Tuesday, May 9, 2017
DVD: Queen of Katwe
In 2007 nine-year-old Phiona is living in Katwe, the largest of Kampala's slums with her mother Harriet and her brothers, Brian and Richard. Phiona's father has died, although the reason is not given in the film (he died of AIDS when she was three years old, making the family's situation desperate). Phiona's older sister, Night is becoming involved with a guy named Theo who gives her rides on his motorbike. When he shows up at their home in the slum, Harriet chases him away and scolds Night telling her she needs to sell maize to feed her brothers.
Meanwhile Robert Katende tells his friend Kyazze that he has been turned down for an engineering job. Kyazze tells him the officials don't care about his marks but about his family status. He convinces Katende to accept a full time job with the ministry giving hope to slum children. Katende reluctantly accepts, telling Kyazze he will do the job only until he finds an engineering job.
Phiona and her brother Brian are sent out daily to sell maize in the market, but her older brother frequently disappears. One day Phiona decides to follow him and discovers he goes to a camp run by Sports Outreach Institute, a Christian organization that uses sports to evangelize children. The program is run by Robert Katende. At Sports Outreach he gets served a cup of porridge and is taught how to play chess. Phiona enters the shack but is mocked by the other kids who tell her she smells. Undeterred by the comments about her smell, Phiona showers, cleans herself and arrives the next day to learn how to play chess. Phiona shows an aptitude for chess and by 2008 begins to win games against the other children in the program. The other children are anxious to play the city children as Katende promised so he approaches the Chairman of the Father Grimes Tournament, which is held at King's College at Budo. Chairman Barumba cites many reasons why the Katwe children cannot compete; they might bring diseases, they do not attend a school, and they cannot pay the 4,000 shillings entrance fee. However, Katende thanks him and is able to make the fee by playing soccer.
Meanwhile, Harriet pulls Brian and Phiona out of the Pioneer club believing they are being taught to gamble. However Katende manages to convince her that chess is not a gambling game but one of reason and intelligence. He also convinces her to allow her children to play in the tournament at King's College, promising to find a way for them to attend school. At the Father Grimes National Schools Chess Championship, the Katwe children do well but it is Phiona who defeats the top-ranked player and is awarded the Budoan gold medal. For Phiona, it is the beginning of a journey that will take her to different countries and open doors to education and opportunities both for herself and her family.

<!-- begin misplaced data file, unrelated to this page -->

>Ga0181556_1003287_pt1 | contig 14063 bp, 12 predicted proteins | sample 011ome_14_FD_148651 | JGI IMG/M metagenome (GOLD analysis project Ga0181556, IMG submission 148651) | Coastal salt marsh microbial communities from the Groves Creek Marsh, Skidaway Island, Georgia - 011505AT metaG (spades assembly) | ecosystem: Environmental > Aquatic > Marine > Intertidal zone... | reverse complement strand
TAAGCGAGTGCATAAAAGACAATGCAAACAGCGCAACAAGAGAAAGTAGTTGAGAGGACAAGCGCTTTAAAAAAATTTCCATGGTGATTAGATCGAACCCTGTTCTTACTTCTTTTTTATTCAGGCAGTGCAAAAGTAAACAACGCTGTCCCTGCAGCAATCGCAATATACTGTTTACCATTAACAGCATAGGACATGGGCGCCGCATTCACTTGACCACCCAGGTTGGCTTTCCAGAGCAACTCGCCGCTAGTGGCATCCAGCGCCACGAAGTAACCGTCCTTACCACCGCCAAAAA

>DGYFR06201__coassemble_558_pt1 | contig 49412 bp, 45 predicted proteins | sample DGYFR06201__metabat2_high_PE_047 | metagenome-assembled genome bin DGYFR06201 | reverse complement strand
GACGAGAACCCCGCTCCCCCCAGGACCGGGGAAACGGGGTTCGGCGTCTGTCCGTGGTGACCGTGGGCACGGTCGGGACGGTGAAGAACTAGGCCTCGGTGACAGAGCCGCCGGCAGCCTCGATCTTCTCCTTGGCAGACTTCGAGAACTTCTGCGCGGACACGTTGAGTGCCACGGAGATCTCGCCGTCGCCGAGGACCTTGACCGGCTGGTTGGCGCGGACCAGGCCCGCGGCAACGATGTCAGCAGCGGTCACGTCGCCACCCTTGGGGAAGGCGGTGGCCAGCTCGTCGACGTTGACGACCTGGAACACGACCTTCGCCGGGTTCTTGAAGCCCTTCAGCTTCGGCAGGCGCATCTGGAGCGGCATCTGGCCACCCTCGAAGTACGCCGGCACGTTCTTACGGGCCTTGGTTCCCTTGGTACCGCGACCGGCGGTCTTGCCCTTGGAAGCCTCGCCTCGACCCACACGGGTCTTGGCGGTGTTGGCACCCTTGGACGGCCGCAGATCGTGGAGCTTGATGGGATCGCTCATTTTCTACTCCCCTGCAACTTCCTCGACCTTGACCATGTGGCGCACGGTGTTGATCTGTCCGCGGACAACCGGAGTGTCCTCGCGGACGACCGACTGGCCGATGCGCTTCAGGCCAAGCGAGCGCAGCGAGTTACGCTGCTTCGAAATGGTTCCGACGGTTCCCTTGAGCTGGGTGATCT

In Queen of Katwe, well known actors Lupita Nyong'o and David Oyelowo were cast as Phiona's mother Nakku Harriet and Robert Katende respectively. Phiona was played by Madina Nalwanga, a newcomer and fellow Ugandan. All give excellent performances.
Director Mira Nair who lives in Kampala for part of the year, shots some of the movie's scenes in Kampala. Nair really captures the precarious situation of Phiona's family as they struggle to survive day to day. It is a most revealing portrait of the very poor in Africa. There is no electricity in the Katwe slum, instead they must burn paraffin. At one point the family arrives home after rushing Phiona's brother to the hospital, to find they have been evicted from the shack they live in. They spend the night wandering Katwe. Eventually they find a home; it has no privacy with a patchy roof and even missing walls. As Phiona wins tournaments her family's situation begins to improve. Chess offers her the opportunity to escape the slum and purchase a new home for her mother.
The pacing of the movie is uneven as it takes time to build Phiona's development as a chess player and to show how winning affects her relationship with her mother. As Phiona becomes known throughout Uganda she refuses to work, wanting to spend her time studying chess strategy. This attitude makes her mother angry and she confronts Katende telling him that he has ruined her children. Phiona learns to read and write and eventually goes to live with the Katende's for a period of time. Her mother, at first reluctant to encourage Phiona eventually realizes that playing chess might be the way out of poverty for her daughter, especially after Night returns home, abandoned and pregnant.
Critics of the film have questioned why a movie was made about Phiona Mutesi, whom some consider to be a mediocre chess player at best. However, given her precarious situation growing up in the slums of Kampala, there's no doubt Phiona's accomplishments should be recognized.There are now many chess clubs throughout Uganda. Chess offers children a chance to develop their reasoning and critical thinking skills, preparing them for the challenges they face in the developing world.